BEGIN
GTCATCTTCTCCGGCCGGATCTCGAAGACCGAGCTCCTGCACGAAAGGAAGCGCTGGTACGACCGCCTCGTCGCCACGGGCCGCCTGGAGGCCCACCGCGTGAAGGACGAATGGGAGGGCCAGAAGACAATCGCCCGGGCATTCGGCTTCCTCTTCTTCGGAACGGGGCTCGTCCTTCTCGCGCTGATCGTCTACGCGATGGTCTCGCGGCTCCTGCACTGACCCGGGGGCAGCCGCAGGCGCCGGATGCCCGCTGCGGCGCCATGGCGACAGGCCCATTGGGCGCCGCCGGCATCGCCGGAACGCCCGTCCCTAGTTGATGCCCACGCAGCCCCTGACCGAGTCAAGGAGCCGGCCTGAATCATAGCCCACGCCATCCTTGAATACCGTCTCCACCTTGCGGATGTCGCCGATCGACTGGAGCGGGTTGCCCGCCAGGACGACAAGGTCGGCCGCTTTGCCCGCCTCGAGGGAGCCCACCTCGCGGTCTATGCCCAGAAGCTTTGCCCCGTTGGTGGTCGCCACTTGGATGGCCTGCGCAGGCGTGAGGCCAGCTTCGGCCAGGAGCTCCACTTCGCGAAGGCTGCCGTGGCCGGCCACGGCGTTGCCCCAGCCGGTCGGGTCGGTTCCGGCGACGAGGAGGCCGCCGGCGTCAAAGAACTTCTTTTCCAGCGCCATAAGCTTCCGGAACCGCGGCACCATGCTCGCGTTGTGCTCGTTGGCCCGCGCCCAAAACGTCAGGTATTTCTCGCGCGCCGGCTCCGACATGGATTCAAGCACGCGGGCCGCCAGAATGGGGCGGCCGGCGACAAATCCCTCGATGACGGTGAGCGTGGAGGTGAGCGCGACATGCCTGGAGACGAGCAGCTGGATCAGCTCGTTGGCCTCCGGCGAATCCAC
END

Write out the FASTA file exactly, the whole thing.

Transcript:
GTCATCTTCTCCGGCCGGATCTCGAAGACCGAGCTCCTGCACGAAAGGAAGCGCTGGTACGACCGCCTCGTCGCCACGGGCCGCCTGGAGGCCCACCGCGTGAAGGACGAATGGGAGGGCCAGAAGACAATCGCCCGGGCATTCGGCTTCCTCTTCTTCGGAACGGGGCTCGTCCTTCTCGCGCTGATCGTCTACGCGATGGTCTCGCGGCTCCTGCACTGACCCGGGGGCAGCCGCAGGCGCCGGATGCCCGCTGCGGCGCCATGGCGACAGGCCCATTGGGCGCCGCCGGCATCGCCGGAACGCCCGTCCCTAGTTGATGCCCACGCAGCCCCTGACCGAGTCAAGGAGCCGGCCTGAATCATAGCCCACGCCATCCTTGAATACCGTCTCCACCTTGCGGATGTCGCCGATCGACTGGAGCGGGTTGCCCGCCAGGACGACAAGGTCGGCCGCTTTGCCCGCCTCGAGGGAGCCCACCTCGCGGTCTATGCCCAGAAGCTTTGCCCCGTTGGTGGTCGCCACTTGGATGGCCTGCGCAGGCGTGAGGCCAGCTTCGGCCAGGAGCTCCACTTCGCGAAGGCTGCCGTGGCCGGCCACGGCGTTGCCCCAGCCGGTCGGGTCGGTTCCGGCGACGAGGAGGCCGCCGGCGTCAAAGAACTTCTTTTCCAGCGCCATAAGCTTCCGGAACCGCGGCACCATGCTCGCGTTGTGCTCGTTGGCCCGCGCCCAAAACGTCAGGTATTTCTCGCGCGCCGGCTCCGACATGGATTCAAGCACGCGGGCCGCCAGAATGGGGCGGCCGGCGACAAATCCCTCGATGACGGTGAGCGTGGAGGTGAGCGCGACATGCCTGGAGACGAGCAGCTGGATCAGCTCGTTGGCCTCCGGCGAATCCAC